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Gift Aid without the paperwork… worth the risk!

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August 10, 2012 at 14:59

My edition of the textbook, ‘What Works’, has gathered a convincing layer of dust of late.  With a title reference to rhetoric on ‘evidence-based policy’, once a critical companion to my studies, the book now has a feeling of an old relic from the past.   Looking at recent proposals, many in the charity sector have asked whether we have lost something in terms of attempting to frame policy decisions within a sound evidence base.  It may sometimes be rhetoric, but surely it helps focus decisions on ‘what works’. Clear policy objectives and direction are difficult to identify among an untidy […]

Going global with charity reporting

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August 3, 2012 at 15:40

  Last month a CFG symposium, hosted by MHA MacIntyre Hudson, brought leading figures together to discuss whether there should be an international reporting standard for not-for-profit (NFP) organisations. Representatives from the international charity sector, including Oxfam and the British Red Cross, joined accounting bodies and standard setters hoping to pin down some of the growing number of ideas for greater commonality in not-for-profit reporting at an international level.  Acronyms aside (and there were many!), it proved to be a highly thought-provoking and constructive discussion. Currently, international accounting standards exist for both business and public sector and apply in most developed countries, […]

Banking reform shouldn’t put charities at risk

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July 13, 2012 at 14:15

Apart from the respite provided by expense-fiddling MPs and phone hacking journalists, banks have dominated the headlines as the UK’s biggest villains for the past few years.  Even now they’re back in the news for the wrong reasons. While individuals’ heads have rolled, since 2008 the Government has been under huge pressure to do more – to detoxify the banks and make our banking system safer and more stable.  In June, following recommendations from the Independent Commission on Banking, the Government laid out its plans for fundamental change in its banking reform white paper. Unfortunately, lurking in the white paper […]

Easing the pension burden on charities, just slightly…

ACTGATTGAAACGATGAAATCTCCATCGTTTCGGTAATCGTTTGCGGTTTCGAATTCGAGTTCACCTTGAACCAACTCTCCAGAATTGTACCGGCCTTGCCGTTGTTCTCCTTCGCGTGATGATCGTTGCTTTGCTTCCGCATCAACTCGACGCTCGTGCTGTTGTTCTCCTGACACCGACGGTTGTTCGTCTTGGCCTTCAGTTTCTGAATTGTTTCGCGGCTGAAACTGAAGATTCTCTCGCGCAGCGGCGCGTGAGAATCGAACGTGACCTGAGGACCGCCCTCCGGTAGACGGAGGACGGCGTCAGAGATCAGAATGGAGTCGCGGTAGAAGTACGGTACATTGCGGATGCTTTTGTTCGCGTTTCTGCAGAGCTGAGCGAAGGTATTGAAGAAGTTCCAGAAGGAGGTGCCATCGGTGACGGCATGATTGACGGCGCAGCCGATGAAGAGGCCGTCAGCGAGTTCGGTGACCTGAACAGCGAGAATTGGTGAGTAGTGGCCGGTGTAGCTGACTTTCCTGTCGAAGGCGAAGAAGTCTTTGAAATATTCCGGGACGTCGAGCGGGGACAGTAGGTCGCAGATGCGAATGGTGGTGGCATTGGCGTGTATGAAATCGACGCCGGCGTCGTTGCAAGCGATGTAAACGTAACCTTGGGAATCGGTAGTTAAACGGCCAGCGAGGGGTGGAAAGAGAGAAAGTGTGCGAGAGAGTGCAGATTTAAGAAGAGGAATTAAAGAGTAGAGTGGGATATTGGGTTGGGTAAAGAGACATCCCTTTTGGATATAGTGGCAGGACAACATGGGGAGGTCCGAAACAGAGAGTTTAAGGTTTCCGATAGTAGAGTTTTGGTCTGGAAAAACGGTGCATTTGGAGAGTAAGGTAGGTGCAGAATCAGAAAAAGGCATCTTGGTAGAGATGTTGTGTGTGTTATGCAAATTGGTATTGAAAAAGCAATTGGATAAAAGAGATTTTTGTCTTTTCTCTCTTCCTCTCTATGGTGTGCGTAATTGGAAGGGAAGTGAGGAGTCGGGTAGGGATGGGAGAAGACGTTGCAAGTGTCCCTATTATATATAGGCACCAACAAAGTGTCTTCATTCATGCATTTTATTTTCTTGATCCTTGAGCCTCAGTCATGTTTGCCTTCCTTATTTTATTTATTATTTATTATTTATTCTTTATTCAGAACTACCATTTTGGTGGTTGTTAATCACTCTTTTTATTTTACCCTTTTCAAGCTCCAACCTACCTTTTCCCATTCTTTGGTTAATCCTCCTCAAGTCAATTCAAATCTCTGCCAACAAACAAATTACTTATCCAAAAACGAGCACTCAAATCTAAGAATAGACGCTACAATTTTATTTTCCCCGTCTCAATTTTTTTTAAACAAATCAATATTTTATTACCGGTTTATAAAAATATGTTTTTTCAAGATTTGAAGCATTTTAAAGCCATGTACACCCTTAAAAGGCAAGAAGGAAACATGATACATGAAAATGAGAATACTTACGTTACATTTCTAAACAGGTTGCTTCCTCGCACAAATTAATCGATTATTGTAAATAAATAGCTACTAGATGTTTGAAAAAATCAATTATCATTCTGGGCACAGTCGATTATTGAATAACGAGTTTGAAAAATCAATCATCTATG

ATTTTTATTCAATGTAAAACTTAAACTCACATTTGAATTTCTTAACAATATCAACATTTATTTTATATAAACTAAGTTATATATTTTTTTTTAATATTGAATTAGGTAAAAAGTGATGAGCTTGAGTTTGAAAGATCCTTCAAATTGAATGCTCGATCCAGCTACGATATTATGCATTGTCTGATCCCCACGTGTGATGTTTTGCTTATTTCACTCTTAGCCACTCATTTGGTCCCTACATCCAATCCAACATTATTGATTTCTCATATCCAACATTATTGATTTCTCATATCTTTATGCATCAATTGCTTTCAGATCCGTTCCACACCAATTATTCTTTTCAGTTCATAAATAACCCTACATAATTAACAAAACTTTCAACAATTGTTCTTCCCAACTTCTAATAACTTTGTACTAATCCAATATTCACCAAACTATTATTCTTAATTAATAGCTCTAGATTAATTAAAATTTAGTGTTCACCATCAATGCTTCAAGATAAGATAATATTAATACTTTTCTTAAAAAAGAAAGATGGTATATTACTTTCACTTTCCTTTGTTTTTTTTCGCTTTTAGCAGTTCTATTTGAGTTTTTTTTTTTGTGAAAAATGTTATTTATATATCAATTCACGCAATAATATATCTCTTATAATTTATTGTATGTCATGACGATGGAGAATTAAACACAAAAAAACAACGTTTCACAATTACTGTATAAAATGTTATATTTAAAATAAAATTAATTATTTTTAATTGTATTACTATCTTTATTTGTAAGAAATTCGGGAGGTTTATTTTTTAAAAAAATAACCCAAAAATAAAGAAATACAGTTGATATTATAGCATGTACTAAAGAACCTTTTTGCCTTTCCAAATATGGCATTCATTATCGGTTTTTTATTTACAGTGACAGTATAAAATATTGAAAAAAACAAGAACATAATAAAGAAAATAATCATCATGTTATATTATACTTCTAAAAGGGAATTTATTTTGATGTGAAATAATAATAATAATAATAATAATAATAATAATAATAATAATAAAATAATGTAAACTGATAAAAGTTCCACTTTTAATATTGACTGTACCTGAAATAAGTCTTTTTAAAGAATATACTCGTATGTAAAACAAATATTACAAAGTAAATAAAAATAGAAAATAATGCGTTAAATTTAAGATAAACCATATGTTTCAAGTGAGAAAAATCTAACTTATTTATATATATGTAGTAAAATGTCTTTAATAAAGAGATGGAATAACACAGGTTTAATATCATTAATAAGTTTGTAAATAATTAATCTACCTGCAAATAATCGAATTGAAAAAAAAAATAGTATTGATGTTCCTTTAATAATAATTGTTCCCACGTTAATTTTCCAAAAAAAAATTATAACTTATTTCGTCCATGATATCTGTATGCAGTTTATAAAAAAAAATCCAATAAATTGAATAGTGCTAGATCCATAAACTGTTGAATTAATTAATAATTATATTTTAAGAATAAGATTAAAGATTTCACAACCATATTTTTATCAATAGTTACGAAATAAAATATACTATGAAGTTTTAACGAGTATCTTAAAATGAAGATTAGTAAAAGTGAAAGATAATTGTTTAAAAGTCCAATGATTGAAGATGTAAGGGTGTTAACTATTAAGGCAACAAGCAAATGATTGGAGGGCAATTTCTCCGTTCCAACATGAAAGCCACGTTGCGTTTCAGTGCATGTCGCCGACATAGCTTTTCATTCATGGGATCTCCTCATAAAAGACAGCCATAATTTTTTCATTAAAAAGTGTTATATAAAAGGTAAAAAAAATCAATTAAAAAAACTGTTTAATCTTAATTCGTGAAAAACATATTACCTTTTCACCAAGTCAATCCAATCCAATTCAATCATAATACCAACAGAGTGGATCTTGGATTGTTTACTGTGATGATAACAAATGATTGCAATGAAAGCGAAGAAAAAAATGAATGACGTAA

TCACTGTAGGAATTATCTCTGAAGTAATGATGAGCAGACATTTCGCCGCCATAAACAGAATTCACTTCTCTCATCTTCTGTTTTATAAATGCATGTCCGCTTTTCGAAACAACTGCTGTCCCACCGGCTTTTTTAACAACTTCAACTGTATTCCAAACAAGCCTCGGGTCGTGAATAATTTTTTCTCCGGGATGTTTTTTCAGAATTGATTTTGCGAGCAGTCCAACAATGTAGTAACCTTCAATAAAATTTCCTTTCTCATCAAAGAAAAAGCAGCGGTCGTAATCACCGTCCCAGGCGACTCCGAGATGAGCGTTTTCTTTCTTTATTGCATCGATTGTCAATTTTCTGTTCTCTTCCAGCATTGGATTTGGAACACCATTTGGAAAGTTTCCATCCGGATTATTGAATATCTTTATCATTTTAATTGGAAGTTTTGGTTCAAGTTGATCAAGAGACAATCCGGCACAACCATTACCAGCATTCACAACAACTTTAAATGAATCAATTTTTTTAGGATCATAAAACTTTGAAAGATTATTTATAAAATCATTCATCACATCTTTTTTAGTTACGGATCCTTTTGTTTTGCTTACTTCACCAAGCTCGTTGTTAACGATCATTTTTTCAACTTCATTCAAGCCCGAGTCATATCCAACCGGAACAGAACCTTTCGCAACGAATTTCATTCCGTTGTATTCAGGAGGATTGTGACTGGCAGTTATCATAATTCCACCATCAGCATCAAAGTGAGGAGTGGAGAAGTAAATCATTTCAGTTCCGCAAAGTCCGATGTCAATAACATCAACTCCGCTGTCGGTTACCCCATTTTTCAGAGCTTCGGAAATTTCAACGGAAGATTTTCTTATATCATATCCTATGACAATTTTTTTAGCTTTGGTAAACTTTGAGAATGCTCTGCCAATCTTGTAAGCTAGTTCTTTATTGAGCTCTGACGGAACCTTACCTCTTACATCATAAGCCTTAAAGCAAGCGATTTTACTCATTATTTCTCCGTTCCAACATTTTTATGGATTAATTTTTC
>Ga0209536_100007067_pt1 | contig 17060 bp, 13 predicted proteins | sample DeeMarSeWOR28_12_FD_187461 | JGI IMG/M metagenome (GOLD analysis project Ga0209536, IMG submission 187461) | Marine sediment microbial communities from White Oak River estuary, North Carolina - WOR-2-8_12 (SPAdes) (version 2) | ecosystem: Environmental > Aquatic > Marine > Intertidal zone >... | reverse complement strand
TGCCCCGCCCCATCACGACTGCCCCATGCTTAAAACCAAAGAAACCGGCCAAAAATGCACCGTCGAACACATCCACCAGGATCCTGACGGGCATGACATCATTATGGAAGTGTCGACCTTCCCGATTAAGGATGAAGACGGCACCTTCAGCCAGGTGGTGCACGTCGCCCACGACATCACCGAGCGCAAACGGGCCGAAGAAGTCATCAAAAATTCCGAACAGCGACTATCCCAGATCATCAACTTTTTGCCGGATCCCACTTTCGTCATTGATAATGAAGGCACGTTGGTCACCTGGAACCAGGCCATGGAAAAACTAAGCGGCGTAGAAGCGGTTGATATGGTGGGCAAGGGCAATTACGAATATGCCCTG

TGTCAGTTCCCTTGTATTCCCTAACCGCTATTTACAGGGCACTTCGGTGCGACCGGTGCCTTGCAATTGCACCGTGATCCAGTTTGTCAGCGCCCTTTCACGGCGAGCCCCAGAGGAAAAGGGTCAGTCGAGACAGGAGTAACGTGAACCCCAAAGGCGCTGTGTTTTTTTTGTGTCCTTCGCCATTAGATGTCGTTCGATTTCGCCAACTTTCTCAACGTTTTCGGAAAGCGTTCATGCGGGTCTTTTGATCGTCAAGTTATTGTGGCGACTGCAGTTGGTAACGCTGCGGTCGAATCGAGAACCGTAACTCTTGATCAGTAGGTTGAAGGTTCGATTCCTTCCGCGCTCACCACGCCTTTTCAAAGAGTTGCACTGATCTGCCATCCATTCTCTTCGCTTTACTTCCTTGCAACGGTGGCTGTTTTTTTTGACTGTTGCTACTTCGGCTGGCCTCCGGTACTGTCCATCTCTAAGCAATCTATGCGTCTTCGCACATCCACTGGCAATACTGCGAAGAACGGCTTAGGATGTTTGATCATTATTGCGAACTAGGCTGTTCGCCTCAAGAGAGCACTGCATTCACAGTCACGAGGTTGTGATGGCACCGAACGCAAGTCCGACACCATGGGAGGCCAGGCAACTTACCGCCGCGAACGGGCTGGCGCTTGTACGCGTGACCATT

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June 15, 2012 at 11:59

Having gone through one or more tough pension valuations in the last few years, many charities have put their schemes on a financially stronger footing by reducing benefits, higher contributions, long term recovery plans and the pledging of assets. Those facing a valuation in the last 12 months or in the near future could be forgiven for being disheartened for the deficit stubbornly refusing to reduce. The primary cause is nothing to do with investments as most asset classes have delivered some impressive performance over the last few years. Instead it is the valuation of the liabilities, which are based […]

Charity fraud – an ounce of prevention is worth a pound of cure

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June 8, 2012 at 13:12

Last week we launched our Charity Fraud guide, along with the Fraud Advisory Panel’s (FAP) Safer Giving guidance for donors, at a special breakfast seminar event.  We easily secured the first three speakers, from the FAP, National Fraud Authority (NFA) and Charity Commission, however the fourth speaker – a charity who had experienced fraud and was willing to talk about it – proved somewhat more difficult to find.  Few suitable names sprung to mind and even fewer that we thought might be willing to stand up and share their story.  Just organising the fraud event was indicative of the challenges […]

Foot-shooting policy making

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May 14, 2012 at 15:30

The tax relief cap policy is the latest example of charities (and their beneficiaries) suffering disproportionately as a consequence of badly thought through policies – in other words charity and our civil society being an after-thought and not the first thought. Decisions are being made as a result of simplistic politically charged arguments, without considering the wider picture – in a time where society needs it most, fostering a strong civil society has become the last thought.   This is essentially an example of poor policy making, and poor policy making often has damaging results.  In the example of the tax relief cap […]